So often, those of us that share Genius Hour, talk about how amazing it is and what we did well. However, the reality is that most of us did a lot of things wrong, too. It's important to not only talk about what went well, but also what went wrong. I know that I made several mistakes along the way and my hope is that sharing those mistakes might help someone else in their journey. So, here it goes...five mistakes that I made as I began to implement Genius Hour and what I would do differently today.
1. I didn't value productive struggle.
What I Did: As I began to implement Genius Hour, I wanted my learners to be all in. I also wanted their parents to be all in. I quickly realized that they were going to struggle while working on their projects and I wasn't always going to be able to help. In the beginning, I did all I could to prevent struggle and tried my best to have as many answers as I possibly could. That was a terrible idea. The reality is that it was only through allowing my learners to struggle that they were going to gain the skills and perseverance they would need beyond the walls of the classroom. I had to learn that I didn't need to have all of the answers and had to restrain from trying to "save the day". Instead, I needed to support them in their struggle and give them opportunities to independently work toward the solutions for the problems that they encountered. As I began to realize the important role that productive struggle played in the Genius Hour process, I became more comfortable with my new role.
What I Would Do Now: Today, I would help both my learners and their parents understand the importance of productive struggle and make it a priority from the start. I would understand that my role as a teacher was not any less important because I wasn't providing answers. Instead, it was different and I would have an even greater impact on who my learners would become beyond the walls of the classroom.
2. I wasn't flexible with my timeline.
What I Did: When we first started Genius Hour, I explained to my learners that they would complete one project each semester. In doing so, I was dictating how long their projects should take. This was a mistake as it limited many of my learners in so many ways. Some of them needed more time while others could have completed 2 or 3 projects in that amount of time. By dictating what the timeline would be, I was not allowing my learners to make an important decision, practice time-management, and have full ownership of their project.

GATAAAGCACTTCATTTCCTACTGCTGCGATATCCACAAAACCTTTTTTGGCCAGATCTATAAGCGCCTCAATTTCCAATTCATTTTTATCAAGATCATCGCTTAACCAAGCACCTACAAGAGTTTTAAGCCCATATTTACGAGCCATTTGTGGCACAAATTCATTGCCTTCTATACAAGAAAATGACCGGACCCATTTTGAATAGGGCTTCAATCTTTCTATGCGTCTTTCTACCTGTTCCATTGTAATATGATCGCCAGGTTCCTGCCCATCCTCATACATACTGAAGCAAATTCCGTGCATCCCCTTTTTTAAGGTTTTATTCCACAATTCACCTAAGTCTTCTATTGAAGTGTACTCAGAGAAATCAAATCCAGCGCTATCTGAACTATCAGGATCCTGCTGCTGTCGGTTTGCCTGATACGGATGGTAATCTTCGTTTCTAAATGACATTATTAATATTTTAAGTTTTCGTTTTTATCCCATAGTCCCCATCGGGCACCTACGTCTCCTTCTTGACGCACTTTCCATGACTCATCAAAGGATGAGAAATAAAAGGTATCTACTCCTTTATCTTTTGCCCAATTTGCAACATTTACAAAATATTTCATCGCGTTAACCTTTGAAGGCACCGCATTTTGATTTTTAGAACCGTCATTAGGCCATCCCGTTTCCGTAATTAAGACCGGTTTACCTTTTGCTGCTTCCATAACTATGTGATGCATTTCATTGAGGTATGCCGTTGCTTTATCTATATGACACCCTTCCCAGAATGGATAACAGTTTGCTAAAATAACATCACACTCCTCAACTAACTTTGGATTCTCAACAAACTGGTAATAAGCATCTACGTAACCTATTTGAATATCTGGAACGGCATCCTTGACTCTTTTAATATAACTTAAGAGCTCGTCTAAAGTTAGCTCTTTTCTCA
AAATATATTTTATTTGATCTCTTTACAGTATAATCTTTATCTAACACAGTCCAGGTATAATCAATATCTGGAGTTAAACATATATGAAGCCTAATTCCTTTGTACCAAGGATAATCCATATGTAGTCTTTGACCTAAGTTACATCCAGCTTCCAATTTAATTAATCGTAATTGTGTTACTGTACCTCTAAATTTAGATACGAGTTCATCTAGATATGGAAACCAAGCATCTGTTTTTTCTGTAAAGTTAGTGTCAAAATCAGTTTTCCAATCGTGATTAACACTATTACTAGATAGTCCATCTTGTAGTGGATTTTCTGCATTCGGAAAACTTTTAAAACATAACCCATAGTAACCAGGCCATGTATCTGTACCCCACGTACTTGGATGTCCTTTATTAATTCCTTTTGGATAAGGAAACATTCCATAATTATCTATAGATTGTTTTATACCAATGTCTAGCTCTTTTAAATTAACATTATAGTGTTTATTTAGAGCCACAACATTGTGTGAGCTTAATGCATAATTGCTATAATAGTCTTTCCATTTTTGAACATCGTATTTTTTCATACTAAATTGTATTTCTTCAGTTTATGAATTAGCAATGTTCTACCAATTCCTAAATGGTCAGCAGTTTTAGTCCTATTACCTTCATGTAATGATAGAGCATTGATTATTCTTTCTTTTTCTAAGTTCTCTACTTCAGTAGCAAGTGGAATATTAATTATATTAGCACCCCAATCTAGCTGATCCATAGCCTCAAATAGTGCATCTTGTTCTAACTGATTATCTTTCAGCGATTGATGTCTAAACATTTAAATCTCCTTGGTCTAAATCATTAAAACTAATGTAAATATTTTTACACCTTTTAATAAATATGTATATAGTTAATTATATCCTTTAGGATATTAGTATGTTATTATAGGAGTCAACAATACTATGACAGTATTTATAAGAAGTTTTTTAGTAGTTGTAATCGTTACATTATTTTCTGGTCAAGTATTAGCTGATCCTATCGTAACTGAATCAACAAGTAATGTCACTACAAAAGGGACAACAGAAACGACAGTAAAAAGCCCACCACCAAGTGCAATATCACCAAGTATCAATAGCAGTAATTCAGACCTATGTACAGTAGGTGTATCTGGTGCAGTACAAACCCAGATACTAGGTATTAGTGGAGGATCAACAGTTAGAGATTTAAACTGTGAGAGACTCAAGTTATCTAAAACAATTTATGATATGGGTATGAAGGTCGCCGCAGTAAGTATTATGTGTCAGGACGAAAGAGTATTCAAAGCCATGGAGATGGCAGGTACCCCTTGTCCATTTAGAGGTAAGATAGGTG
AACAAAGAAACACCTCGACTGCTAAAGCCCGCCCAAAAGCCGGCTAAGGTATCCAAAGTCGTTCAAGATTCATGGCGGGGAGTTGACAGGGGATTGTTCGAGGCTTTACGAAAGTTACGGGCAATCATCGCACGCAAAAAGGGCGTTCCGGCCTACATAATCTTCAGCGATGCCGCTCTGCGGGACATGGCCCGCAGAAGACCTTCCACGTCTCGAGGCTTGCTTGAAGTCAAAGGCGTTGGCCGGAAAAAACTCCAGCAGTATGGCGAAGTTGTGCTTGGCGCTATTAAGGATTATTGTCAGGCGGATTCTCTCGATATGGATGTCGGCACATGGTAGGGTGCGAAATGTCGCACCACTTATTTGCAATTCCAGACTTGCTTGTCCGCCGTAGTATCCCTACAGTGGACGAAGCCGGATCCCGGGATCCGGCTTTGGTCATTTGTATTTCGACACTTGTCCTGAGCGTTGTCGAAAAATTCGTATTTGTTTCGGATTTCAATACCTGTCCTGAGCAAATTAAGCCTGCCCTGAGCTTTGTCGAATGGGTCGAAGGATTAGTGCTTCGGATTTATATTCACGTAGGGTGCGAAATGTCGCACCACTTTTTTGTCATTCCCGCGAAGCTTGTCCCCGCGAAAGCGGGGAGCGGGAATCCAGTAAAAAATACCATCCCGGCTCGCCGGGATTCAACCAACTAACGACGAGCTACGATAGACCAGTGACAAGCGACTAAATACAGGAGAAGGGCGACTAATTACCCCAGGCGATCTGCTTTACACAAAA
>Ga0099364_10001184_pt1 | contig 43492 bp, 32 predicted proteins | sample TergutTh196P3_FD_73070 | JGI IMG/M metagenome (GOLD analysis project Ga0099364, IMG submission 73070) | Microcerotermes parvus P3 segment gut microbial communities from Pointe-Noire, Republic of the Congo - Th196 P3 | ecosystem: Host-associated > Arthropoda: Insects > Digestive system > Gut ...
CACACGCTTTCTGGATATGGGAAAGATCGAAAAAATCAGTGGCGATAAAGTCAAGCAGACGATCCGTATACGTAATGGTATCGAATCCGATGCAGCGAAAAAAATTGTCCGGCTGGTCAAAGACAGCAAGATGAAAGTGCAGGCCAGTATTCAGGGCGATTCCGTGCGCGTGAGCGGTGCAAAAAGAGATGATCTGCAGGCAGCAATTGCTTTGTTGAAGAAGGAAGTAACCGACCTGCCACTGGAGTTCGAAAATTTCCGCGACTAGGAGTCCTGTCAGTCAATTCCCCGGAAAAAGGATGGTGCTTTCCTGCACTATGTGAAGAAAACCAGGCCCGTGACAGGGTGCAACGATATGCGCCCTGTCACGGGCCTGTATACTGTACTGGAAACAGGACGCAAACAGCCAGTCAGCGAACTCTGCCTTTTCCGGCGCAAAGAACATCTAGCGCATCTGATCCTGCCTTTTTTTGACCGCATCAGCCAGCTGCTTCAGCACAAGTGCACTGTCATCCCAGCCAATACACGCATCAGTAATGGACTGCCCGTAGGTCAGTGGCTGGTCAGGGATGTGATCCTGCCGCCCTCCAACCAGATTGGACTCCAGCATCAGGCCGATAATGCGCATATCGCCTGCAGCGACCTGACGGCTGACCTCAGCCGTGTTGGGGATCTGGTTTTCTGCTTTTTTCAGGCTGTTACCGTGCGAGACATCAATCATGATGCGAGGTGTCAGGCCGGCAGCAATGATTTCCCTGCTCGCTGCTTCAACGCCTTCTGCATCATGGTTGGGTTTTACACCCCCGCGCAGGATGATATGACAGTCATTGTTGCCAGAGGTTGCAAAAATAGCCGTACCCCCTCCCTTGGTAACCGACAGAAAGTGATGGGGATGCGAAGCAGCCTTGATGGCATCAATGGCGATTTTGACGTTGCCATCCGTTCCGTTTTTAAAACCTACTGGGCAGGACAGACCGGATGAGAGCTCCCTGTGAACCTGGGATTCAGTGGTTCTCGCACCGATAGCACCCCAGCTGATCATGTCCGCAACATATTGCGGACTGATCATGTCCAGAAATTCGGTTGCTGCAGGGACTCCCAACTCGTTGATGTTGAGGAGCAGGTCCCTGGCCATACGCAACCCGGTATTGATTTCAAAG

What I Would Do Today: Now, when I explain Genius Hour and how important purposeful planning is, I explain that it's important to let learners decide how long they think the project will take. You might even provide options (3 weeks, 3 days or 3 months). The goal is to encourage full ownership of the project and give them an opportunity to make decisions that will result in a willingness to invest. If the project isn't completed by the date that they thought it would be, it's not a huge problem. The date is just a target that we are trying to get as close to as possible.
3. I expected immediate buy-in.
What I Did: When I first learned about Genius Hour, I knew it was what my classroom had been missing. I was so excited and expected my learners to react with the same excitement and buy-in that I had. However, I didn't account for the fact that I was changing everything for them. I was taking what was comfortable, familiar, and honestly, easy and replacing it with something that was uncomfortable, different, and more open-ended than anything they had experienced before. As a result, they had questions, their parents had questions, and the excitement that I expected didn't happen right away.
What I Would Do Today: Instead of assuming that they would buy-in, I would make more of an effort to have honest conversations BEFORE implementing Genius Hour. In looking back, helping both my learners and parents understand WHY Genius Hour was going to be a priority would have been a good idea. Today, I would definitely schedule intentional conversations that would allow everyone involved to ask questions and provide feedback before full implementation.
4. I made assumptions based on my own perspectives.